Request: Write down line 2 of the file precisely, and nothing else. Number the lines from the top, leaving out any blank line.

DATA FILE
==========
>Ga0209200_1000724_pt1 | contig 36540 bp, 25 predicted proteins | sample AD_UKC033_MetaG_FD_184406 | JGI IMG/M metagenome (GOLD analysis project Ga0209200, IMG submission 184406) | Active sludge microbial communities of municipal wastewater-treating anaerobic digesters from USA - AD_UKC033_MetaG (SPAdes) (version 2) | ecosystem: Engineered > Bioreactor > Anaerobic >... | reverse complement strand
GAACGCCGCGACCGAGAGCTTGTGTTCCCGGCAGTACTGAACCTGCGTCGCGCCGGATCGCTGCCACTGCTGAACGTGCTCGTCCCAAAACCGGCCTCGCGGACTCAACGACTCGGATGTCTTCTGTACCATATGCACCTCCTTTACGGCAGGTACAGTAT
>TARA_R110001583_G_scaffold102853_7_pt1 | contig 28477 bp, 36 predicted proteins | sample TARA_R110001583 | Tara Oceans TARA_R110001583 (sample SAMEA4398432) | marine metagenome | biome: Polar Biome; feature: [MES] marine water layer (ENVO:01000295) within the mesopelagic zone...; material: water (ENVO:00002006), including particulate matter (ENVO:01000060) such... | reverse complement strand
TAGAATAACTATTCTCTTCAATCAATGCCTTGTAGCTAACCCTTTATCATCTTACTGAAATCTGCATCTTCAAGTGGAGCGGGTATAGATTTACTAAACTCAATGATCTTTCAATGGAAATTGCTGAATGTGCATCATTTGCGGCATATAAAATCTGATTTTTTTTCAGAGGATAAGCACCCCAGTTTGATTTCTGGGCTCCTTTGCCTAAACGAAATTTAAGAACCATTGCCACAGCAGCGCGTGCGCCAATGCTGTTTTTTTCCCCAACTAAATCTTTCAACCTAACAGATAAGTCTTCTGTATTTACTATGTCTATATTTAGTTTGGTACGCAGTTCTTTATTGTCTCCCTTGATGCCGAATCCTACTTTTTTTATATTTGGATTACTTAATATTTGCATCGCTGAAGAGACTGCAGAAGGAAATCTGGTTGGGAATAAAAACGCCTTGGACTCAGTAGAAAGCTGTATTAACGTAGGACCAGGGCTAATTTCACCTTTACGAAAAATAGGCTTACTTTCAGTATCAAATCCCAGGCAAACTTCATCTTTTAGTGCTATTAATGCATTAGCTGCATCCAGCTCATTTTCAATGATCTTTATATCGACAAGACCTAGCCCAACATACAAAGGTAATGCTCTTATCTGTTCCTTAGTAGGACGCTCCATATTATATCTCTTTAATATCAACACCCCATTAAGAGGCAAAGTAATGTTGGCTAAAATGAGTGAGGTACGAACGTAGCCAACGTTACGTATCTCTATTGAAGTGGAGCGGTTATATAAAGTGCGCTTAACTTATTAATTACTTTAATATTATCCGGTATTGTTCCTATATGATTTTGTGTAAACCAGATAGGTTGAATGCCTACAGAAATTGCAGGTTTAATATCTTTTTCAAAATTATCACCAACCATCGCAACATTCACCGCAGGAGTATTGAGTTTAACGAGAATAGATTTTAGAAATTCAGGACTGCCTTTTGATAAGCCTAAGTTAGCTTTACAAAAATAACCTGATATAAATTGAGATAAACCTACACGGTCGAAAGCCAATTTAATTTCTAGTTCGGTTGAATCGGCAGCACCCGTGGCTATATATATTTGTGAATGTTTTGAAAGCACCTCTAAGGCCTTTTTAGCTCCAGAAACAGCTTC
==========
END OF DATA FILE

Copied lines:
GAACGCCGCGACCGAGAGCTTGTGTTCCCGGCAGTACTGAACCTGCGTCGCGCCGGATCGCTGCCACTGCTGAACGTGCTCGTCCCAAAACCGGCCTCGCGGACTCAACGACTCGGATGTCTTCTGTACCATATGCACCTCCTTTACGGCAGGTACAGTAT